Soundtrack to the End of the World: The best storytellers in hip-hop

Graphic by Derin Savasan

This week on “Soundtrack,” Alex Viveros takes us along for a late-night solo stroll, headphones in, world blocked out, his mind on narratives set to hip-hop.  

When Jess asked me to write for this column this week, I realized something that I hadn’t before; a large number of my friends, even those I’ve been tight with for a lot of my college life, don’t know what my music taste is. 

The truth is, I usually keep my favorite songs private because I think they’re best appreciated in moments alone. I like to reserve my music for late-night walks back home from the Daily office, or long nighttime drives in California.

The best part of hip-hop is its ability to tell a story. My favorite songs are the ones that you can play over and over and still find new meanings, so I encourage you to give these ones a shot.

 

“Devil in a New Dress” (2010) and “Runaway” (2010) by Kanye West

The 2010 album “My Beautiful Dark Twisted Fantasy” is, objectively, one of the best albums to be released in the 21st century. Kanye’s influence in hip-hop is unmatched; love him or hate him, it’s undeniable that he’s shaped the vision of many industry leaders today.

“My Beautiful Dark Twisted Fantasy” is Kanye at his best, mainly because the whole album feels larger than life. While it’s hard to pin down the best songs on the album, I think that these two hit the hardest. They’re honest and vulnerable in a way that you can’t help but appreciate coming from Yeezy, a self-proclaimed “douchebag.”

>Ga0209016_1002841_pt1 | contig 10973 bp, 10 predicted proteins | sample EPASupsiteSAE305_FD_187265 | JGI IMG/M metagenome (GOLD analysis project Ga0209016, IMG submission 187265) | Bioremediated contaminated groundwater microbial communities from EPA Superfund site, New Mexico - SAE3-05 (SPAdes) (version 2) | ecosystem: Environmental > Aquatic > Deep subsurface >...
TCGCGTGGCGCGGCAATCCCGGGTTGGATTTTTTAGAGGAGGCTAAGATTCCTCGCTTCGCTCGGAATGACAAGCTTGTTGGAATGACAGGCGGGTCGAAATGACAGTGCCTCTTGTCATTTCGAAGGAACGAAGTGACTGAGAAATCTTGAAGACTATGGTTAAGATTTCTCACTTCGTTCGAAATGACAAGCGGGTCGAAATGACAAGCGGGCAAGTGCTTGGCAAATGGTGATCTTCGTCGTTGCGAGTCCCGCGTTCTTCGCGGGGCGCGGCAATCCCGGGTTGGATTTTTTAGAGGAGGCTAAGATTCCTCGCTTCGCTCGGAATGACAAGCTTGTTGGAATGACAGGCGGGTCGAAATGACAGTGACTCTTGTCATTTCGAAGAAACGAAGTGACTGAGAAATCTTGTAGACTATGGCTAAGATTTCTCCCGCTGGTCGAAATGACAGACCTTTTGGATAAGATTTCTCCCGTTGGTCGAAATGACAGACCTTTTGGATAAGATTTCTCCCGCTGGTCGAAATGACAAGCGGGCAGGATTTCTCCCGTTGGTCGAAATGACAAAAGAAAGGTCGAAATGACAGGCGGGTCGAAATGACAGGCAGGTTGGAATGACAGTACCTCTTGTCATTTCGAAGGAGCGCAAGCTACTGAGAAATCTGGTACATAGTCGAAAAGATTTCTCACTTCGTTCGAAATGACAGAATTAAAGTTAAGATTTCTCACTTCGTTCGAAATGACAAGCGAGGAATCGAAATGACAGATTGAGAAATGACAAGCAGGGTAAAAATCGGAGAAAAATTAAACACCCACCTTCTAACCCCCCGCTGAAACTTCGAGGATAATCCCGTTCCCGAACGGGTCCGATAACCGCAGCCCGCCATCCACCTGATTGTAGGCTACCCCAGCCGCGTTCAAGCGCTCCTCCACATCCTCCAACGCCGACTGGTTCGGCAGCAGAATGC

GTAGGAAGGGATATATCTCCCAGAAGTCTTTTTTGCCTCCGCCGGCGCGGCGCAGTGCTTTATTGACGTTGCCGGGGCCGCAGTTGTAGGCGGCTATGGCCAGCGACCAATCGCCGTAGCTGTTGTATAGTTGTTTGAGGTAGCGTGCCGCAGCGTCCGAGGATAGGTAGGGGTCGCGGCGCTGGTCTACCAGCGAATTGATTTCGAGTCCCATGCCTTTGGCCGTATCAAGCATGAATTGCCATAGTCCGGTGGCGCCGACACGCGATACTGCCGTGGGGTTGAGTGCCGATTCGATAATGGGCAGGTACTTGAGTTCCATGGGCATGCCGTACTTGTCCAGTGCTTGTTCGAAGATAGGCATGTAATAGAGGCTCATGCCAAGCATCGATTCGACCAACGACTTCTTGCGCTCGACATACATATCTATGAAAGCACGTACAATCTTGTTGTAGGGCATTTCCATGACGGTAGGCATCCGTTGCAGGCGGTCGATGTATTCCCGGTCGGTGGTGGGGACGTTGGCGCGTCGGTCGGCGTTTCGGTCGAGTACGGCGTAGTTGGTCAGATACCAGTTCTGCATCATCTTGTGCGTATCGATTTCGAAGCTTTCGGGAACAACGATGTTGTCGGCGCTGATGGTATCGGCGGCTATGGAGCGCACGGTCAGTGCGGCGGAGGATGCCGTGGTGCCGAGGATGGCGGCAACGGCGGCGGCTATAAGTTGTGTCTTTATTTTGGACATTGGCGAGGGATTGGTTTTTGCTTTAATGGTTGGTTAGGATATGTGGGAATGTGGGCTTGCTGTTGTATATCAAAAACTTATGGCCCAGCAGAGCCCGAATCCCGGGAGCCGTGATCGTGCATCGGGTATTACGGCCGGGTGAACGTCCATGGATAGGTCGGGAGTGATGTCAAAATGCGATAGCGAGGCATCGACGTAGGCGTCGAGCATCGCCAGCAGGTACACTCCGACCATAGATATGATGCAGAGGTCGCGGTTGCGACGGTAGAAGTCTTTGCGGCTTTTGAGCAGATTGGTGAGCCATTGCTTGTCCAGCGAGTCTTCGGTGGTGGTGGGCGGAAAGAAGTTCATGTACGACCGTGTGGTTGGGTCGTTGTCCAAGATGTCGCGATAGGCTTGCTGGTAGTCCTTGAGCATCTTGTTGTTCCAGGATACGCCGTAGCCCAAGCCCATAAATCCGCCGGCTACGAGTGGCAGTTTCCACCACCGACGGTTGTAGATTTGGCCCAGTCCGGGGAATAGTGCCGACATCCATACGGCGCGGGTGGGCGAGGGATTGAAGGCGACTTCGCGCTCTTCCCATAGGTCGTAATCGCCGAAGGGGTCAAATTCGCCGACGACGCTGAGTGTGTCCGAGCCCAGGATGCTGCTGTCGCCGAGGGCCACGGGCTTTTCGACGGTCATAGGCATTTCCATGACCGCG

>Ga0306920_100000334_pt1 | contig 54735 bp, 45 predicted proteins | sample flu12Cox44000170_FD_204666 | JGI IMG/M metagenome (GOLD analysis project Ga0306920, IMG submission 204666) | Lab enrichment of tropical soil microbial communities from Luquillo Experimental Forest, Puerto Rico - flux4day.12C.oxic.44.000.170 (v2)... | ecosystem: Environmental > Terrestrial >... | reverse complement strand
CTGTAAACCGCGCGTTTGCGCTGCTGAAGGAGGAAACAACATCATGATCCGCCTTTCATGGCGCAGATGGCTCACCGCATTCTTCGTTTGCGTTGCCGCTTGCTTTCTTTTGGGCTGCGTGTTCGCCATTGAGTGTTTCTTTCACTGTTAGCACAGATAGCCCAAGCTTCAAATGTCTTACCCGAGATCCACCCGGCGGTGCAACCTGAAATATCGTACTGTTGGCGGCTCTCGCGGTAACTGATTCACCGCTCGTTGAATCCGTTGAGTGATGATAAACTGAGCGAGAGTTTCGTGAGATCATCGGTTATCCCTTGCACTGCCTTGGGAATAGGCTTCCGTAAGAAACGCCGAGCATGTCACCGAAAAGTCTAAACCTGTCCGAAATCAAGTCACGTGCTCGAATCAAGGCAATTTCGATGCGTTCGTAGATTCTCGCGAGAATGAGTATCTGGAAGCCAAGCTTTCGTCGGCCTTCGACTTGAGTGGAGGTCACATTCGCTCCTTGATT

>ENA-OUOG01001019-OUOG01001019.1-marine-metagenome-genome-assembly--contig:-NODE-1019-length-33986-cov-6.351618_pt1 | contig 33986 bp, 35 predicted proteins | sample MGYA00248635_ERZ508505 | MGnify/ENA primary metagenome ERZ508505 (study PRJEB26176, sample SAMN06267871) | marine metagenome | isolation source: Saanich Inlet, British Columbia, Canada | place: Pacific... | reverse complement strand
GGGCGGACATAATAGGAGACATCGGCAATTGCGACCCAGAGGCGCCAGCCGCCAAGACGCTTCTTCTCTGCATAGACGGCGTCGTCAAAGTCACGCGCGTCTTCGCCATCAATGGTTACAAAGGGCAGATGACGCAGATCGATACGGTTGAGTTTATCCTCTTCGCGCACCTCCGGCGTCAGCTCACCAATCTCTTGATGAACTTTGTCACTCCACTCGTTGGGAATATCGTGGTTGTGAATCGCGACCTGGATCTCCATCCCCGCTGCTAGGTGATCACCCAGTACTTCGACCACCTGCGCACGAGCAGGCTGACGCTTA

In “Devil in a New Dress,” Kanye makes use of an epic sample to tell the story of a dying relationship. The vocal backtrack — a tuned-up version of Smokey Robinson’s “Will You Love Me Tomorrow?” (1973) — is unforgettable, and Rick Ross’ verse is some of his best work.

“Runaway” is, to this day, Kanye’s masterpiece. The soft piano opening is quiet, simple and unexpectedly iconic in a song dedicated to the “assholes” of the world. The real kicker, however, comes at the end when Ye transforms a human voice into its own guitar solo in an instrumental that helped him win “Best Rap Album” at the 2012 Grammy Awards.

 

 “DUCKWORTH.” (2017) by Kendrick Lamar

This song made me cry. In his closer to the critically-acclaimed “DAMN.” (2017), Kendrick tells the story of Anthony “Top Dawg” Tiffith, who signed Kendrick at 16 years old to a record label. 

“DUCKWORTH.” is a song about choices, and the ripple effects that they can have on the lives of others. It’s a master class in storytelling, and hits home when you realize that the world may have been very close to losing one of its best rappers in Kendrick Lamar.

As Kendrick puts it: “Whoever thought the greatest rapper would be from coincidence?/ Because if Anthony killed Ducky, Top Dawg could be servin’ life/ While I grew up without a father and die in a gunfight.”

 

Honorable mentions

“Oldie” (2012) by Odd Future

“The Night Me and Your Mama Met” (2016) by Childish Gambino

“Super Rich Kids” (2012) by Frank Ocean 

 


COPYRIGHT 2021 THE TUFTS DAILY. ALL RIGHTS RESERVED.